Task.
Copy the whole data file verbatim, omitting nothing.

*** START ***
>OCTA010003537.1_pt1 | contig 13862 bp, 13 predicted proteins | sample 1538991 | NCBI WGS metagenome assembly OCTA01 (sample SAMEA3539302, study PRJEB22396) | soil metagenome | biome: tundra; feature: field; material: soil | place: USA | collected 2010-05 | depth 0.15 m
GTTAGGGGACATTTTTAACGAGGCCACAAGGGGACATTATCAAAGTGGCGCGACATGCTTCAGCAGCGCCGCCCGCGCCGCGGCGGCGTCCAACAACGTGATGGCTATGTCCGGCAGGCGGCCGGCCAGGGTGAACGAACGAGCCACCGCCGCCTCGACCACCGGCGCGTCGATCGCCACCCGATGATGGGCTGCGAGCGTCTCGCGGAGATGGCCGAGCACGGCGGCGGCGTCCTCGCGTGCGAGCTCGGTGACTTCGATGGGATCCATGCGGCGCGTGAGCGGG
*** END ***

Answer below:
>OCTA010003537.1_pt1 | contig 13862 bp, 13 predicted proteins | sample 1538991 | NCBI WGS metagenome assembly OCTA01 (sample SAMEA3539302, study PRJEB22396) | soil metagenome | biome: tundra; feature: field; material: soil | place: USA | collected 2010-05 | depth 0.15 m
GTTAGGGGACATTTTTAACGAGGCCACAAGGGGACATTATCAAAGTGGCGCGACATGCTTCAGCAGCGCCGCCCGCGCCGCGGCGGCGTCCAACAACGTGATGGCTATGTCCGGCAGGCGGCCGGCCAGGGTGAACGAACGAGCCACCGCCGCCTCGACCACCGGCGCGTCGATCGCCACCCGATGATGGGCTGCGAGCGTCTCGCGGAGATGGCCGAGCACGGCGGCGGCGTCCTCGCGTGCGAGCTCGGTGACTTCGATGGGATCCATGCGGCGCGTGAGCGGG